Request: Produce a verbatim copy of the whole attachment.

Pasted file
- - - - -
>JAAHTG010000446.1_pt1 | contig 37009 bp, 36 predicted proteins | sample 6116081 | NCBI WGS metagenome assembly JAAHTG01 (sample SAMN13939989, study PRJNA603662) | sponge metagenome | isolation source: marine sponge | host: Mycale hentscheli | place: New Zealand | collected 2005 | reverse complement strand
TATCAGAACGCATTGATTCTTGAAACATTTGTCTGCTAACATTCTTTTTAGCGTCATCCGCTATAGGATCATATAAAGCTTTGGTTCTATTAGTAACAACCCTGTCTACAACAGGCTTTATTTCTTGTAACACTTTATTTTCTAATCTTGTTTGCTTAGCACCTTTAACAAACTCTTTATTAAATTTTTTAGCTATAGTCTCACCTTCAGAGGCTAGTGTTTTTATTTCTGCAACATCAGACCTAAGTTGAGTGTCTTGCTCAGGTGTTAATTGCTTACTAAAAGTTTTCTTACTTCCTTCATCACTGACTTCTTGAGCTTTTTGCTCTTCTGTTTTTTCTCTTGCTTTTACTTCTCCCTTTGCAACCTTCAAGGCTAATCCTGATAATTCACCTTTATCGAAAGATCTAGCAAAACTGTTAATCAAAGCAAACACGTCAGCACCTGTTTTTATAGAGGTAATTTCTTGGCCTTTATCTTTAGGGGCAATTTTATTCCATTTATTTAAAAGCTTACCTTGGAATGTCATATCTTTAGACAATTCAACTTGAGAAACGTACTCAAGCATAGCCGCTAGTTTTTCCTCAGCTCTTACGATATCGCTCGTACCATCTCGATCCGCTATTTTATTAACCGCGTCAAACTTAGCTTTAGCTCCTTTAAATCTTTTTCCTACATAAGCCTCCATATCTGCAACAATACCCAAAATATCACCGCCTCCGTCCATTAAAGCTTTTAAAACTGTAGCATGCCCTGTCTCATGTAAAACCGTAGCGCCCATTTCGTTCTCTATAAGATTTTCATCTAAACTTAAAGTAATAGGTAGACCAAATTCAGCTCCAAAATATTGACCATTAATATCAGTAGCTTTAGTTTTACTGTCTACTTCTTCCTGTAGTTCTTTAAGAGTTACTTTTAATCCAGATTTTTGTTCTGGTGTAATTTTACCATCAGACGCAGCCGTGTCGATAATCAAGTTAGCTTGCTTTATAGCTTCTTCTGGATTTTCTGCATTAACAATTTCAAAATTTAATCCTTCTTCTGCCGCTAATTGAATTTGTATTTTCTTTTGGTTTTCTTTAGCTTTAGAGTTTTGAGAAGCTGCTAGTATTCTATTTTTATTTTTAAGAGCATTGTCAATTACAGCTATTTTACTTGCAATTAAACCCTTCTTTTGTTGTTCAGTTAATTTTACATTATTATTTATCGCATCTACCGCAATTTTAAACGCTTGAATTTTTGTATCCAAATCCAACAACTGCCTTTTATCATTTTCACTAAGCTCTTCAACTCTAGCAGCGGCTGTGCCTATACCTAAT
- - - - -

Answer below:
>JAAHTG010000446.1_pt1 | contig 37009 bp, 36 predicted proteins | sample 6116081 | NCBI WGS metagenome assembly JAAHTG01 (sample SAMN13939989, study PRJNA603662) | sponge metagenome | isolation source: marine sponge | host: Mycale hentscheli | place: New Zealand | collected 2005 | reverse complement strand
TATCAGAACGCATTGATTCTTGAAACATTTGTCTGCTAACATTCTTTTTAGCGTCATCCGCTATAGGATCATATAAAGCTTTGGTTCTATTAGTAACAACCCTGTCTACAACAGGCTTTATTTCTTGTAACACTTTATTTTCTAATCTTGTTTGCTTAGCACCTTTAACAAACTCTTTATTAAATTTTTTAGCTATAGTCTCACCTTCAGAGGCTAGTGTTTTTATTTCTGCAACATCAGACCTAAGTTGAGTGTCTTGCTCAGGTGTTAATTGCTTACTAAAAGTTTTCTTACTTCCTTCATCACTGACTTCTTGAGCTTTTTGCTCTTCTGTTTTTTCTCTTGCTTTTACTTCTCCCTTTGCAACCTTCAAGGCTAATCCTGATAATTCACCTTTATCGAAAGATCTAGCAAAACTGTTAATCAAAGCAAACACGTCAGCACCTGTTTTTATAGAGGTAATTTCTTGGCCTTTATCTTTAGGGGCAATTTTATTCCATTTATTTAAAAGCTTACCTTGGAATGTCATATCTTTAGACAATTCAACTTGAGAAACGTACTCAAGCATAGCCGCTAGTTTTTCCTCAGCTCTTACGATATCGCTCGTACCATCTCGATCCGCTATTTTATTAACCGCGTCAAACTTAGCTTTAGCTCCTTTAAATCTTTTTCCTACATAAGCCTCCATATCTGCAACAATACCCAAAATATCACCGCCTCCGTCCATTAAAGCTTTTAAAACTGTAGCATGCCCTGTCTCATGTAAAACCGTAGCGCCCATTTCGTTCTCTATAAGATTTTCATCTAAACTTAAAGTAATAGGTAGACCAAATTCAGCTCCAAAATATTGACCATTAATATCAGTAGCTTTAGTTTTACTGTCTACTTCTTCCTGTAGTTCTTTAAGAGTTACTTTTAATCCAGATTTTTGTTCTGGTGTAATTTTACCATCAGACGCAGCCGTGTCGATAATCAAGTTAGCTTGCTTTATAGCTTCTTCTGGATTTTCTGCATTAACAATTTCAAAATTTAATCCTTCTTCTGCCGCTAATTGAATTTGTATTTTCTTTTGGTTTTCTTTAGCTTTAGAGTTTTGAGAAGCTGCTAGTATTCTATTTTTATTTTTAAGAGCATTGTCAATTACAGCTATTTTACTTGCAATTAAACCCTTCTTTTGTTGTTCAGTTAATTTTACATTATTATTTATCGCATCTACCGCAATTTTAAACGCTTGAATTTTTGTATCCAAATCCAACAACTGCCTTTTATCATTTTCACTAAGCTCTTCAACTCTAGCAGCGGCTGTGCCTATACCTAAT